Egyptians, Venetians, French, &c. are drawn with equal propriety. Whatever object of nature, or branch of fcience, he either fpeaks of or describes; it is always with competent, if not extensive knowledge: his descriptions are still exact; all his metaphors appropriated, and remarkably drawn from the true nature and inherent qualities of each fubject. When he treats of Ethic or Politic, we may constantly observe a wonderful justness of diftin&tion, as well as extent of comprehension. No one is more a master of the Poetical story, or has more frequent allusions to the various parts of it: Mr. Waller (who has been celebrated for this last particular) has not shown more learning this way than ShakeSpear. We have Translations from Ovid published in his name, among those Poems which pass for his, and for some of which we have undoubted authority, (being published by himself, and dedicated to his noble Patron the Earl of Southampton:) He appears also to have been conversant in Plautus, from whom he has taken the plot of one of his plays: he follows the Greek Authors, and particularly Dares
: Phrygius, in another : (altho’I will not pretend to fay in what language he read them.) The modern Italian writers of Novels he was manifeftly acquainted with; and we may conclude him to be no less conversant with
the Ancients of his own country, from the use he has made of Chaucer in Troilus and Cresida, and in the Two Noble Kinsmen, if that Play be his, as there goes a Tradition it was, (and indeed it has little resemblance of Fletcher, and more of our Author's worse fort than some of those which have been received as genuine.)
I am inclined to think, this opinion proceeded originally from the Zeal of the Partizans of our Author and Ben Johnson; as they endeavoured to exalt the one at the expence of the other. It is ever the nature of Parties to be in extremes; and nothing is fo probable, as that because.Ben Johnson had much the most learning, it was said on the one hand that Shakespear had none at all; and because Shakespear had much the most wit and fancy, it was retorted on the other, that Johnfon wanted both. Because Shakespear borrowed nothing, it was said that Ben Johnson borrow ed every thing. Because Johnson did not write extempore, he was reproached with being a year about every piece; and be cause Shakespear wrote with ease and rapidity, they cryed, he never orice made a blor. Nay the spirit of opposition raħ fo high, that whatever those of the one side objected to the other, was taken at the rebound, and turned into Praises; as injudi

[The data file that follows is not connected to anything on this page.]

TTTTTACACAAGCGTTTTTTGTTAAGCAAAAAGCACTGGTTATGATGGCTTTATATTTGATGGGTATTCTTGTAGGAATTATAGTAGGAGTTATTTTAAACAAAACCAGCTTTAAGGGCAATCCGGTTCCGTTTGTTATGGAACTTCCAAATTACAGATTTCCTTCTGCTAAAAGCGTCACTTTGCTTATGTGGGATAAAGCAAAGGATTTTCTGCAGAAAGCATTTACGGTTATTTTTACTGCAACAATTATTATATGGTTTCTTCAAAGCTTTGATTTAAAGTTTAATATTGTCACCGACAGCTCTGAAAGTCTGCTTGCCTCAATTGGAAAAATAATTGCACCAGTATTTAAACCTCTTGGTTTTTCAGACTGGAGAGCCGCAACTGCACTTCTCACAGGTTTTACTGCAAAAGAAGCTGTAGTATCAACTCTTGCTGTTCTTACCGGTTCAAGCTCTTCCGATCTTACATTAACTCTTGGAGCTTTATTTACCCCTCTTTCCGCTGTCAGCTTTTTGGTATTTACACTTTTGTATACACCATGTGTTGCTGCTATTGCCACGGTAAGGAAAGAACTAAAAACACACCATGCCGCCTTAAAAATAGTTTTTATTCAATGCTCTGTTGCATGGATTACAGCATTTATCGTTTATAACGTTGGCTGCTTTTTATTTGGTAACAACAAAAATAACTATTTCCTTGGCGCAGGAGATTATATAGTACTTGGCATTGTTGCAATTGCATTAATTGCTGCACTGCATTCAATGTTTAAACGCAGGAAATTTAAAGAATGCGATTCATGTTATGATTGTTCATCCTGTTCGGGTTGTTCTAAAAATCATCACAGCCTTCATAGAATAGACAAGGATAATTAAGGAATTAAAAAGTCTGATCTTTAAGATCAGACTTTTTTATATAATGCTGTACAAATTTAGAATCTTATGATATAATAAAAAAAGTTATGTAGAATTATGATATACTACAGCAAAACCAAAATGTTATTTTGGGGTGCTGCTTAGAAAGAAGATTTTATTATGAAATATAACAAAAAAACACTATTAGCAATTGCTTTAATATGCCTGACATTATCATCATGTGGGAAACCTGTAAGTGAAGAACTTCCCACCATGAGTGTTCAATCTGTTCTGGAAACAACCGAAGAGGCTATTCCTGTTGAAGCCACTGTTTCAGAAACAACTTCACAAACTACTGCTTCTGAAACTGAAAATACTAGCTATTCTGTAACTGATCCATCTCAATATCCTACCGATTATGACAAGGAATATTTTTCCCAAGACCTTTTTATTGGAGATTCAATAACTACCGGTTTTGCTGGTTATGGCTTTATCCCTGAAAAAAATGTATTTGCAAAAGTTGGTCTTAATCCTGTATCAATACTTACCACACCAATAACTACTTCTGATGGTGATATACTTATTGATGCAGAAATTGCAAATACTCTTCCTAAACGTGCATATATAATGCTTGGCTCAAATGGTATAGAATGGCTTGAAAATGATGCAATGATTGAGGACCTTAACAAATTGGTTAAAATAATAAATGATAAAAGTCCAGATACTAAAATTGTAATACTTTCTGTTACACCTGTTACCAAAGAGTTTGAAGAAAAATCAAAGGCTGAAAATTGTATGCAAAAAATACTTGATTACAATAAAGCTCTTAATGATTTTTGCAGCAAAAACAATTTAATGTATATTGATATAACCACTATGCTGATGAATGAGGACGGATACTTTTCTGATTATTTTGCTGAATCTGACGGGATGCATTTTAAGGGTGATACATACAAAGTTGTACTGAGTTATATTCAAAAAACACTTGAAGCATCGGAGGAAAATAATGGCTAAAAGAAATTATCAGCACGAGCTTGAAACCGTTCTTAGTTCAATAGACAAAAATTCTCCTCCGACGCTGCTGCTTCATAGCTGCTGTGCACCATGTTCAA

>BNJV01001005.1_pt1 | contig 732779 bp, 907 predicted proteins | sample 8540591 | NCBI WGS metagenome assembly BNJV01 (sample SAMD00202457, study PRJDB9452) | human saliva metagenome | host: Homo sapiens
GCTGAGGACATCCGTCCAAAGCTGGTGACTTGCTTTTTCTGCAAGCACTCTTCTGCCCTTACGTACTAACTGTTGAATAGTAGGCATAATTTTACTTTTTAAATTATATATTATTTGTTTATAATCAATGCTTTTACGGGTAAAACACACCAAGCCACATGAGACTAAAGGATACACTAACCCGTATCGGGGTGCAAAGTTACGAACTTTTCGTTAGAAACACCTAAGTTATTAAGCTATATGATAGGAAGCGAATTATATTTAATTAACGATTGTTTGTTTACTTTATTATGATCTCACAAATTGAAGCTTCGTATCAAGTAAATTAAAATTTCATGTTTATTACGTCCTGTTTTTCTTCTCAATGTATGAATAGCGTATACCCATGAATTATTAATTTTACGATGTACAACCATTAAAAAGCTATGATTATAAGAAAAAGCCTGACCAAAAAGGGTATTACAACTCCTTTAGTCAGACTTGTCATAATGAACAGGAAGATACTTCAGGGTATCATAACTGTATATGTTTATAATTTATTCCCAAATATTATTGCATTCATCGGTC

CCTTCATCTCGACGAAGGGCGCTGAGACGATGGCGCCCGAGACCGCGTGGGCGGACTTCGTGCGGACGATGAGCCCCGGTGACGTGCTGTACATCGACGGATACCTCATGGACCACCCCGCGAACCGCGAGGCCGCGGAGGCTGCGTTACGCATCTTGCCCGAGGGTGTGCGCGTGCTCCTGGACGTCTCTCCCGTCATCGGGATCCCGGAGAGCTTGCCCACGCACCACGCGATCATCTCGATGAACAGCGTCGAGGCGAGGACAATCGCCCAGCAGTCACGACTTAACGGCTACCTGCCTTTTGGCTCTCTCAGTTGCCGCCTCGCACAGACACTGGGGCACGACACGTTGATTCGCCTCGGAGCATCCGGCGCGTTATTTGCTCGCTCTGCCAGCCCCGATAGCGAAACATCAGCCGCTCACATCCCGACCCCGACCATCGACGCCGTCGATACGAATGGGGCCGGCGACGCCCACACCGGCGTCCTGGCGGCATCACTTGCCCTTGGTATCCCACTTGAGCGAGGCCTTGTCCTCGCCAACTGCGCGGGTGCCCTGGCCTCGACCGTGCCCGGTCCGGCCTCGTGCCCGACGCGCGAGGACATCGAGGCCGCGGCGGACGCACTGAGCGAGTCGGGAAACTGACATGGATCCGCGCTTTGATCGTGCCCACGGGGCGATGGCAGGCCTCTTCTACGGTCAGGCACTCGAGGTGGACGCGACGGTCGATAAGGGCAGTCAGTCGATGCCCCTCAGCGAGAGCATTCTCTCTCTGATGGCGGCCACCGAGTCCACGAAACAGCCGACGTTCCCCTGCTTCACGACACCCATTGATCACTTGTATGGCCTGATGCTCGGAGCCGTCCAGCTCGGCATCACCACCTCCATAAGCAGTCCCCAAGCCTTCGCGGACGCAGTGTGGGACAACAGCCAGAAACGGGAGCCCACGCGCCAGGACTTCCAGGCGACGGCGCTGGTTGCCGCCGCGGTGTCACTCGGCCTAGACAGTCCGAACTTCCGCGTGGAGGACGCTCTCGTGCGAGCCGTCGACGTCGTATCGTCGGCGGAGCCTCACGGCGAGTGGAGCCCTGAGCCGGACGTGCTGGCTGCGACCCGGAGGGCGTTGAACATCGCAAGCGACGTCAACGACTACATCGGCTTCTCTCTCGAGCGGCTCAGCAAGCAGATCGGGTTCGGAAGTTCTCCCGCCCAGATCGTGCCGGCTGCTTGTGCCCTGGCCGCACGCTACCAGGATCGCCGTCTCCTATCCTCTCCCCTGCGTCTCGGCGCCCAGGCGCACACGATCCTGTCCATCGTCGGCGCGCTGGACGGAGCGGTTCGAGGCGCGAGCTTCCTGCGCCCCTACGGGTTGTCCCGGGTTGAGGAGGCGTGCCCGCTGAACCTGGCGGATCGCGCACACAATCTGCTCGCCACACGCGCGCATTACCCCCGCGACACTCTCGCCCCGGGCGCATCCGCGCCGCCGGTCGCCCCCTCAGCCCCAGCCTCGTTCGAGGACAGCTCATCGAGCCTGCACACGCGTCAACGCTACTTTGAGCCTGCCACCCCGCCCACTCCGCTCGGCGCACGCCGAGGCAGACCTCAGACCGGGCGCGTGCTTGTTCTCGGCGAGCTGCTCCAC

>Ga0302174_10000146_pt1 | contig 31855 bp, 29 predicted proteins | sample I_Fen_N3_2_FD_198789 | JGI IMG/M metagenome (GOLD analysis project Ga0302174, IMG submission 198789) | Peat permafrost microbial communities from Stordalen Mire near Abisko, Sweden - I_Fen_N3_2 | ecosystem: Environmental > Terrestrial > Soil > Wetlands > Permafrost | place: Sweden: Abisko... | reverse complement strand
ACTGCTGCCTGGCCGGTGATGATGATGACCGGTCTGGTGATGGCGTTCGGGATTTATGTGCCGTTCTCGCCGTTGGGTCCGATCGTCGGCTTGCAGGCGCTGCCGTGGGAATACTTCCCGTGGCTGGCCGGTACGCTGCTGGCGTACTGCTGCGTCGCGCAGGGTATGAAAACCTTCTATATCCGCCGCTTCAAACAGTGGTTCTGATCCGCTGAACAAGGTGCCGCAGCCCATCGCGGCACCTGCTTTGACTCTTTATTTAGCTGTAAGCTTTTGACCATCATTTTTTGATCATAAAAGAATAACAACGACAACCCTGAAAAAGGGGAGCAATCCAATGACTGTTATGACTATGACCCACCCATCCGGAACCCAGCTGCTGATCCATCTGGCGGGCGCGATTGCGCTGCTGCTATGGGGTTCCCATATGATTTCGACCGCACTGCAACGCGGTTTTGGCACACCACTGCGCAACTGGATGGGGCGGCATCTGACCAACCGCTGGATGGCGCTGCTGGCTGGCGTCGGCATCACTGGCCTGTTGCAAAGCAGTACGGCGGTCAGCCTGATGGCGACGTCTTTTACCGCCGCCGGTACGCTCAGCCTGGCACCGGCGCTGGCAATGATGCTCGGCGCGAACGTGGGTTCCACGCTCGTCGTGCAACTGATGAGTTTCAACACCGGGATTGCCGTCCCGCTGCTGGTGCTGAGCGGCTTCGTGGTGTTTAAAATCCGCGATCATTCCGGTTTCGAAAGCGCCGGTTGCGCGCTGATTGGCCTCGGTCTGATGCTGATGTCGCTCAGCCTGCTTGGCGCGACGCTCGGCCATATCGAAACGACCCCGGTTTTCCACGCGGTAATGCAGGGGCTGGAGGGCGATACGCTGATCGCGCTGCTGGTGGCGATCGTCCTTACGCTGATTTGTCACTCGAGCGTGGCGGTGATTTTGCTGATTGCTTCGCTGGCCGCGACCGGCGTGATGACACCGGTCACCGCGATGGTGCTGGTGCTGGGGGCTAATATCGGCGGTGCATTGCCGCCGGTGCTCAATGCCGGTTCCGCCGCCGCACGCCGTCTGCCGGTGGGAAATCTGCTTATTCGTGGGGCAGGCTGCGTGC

ciously, as their Antagonists before had made them Objections.
Poets are always afraid of Envy ; but sure they have as much reason to be afraid of Admiration : They are the Scylla and Charybdis of Authors; those who escape one, often fall by the other. Pellimum genus inimicorum Laudantes, fays Tacitus: and Virgil desires to wear a charm against thofe who praise a Poet without rule or reason.
---Si ultra placitum laudaret, baccare frontera
Cingite, ne Vati noceat
But however this contention might be carried on by the Partizans on either side, I cannot help thinking these two great Poets were good friends, and lived on amicable terms and in offices of> society with each other. It is an acknowledged fact, g that Ben Johnson was introduced upon the Stage, and his first works encouraged, by Shakespear. And after his death, that Author writes To the memory of his beloved Mr. William Shakespear, which shows as if the friendship bad continued thro' life. I cannot for my own part find any thing Invidious or Sparing in those verses, but wonder Mr. Dryden was of that opinion. He exalts him not only above all his Contempofaries, but above Chaucer and Spenser, whom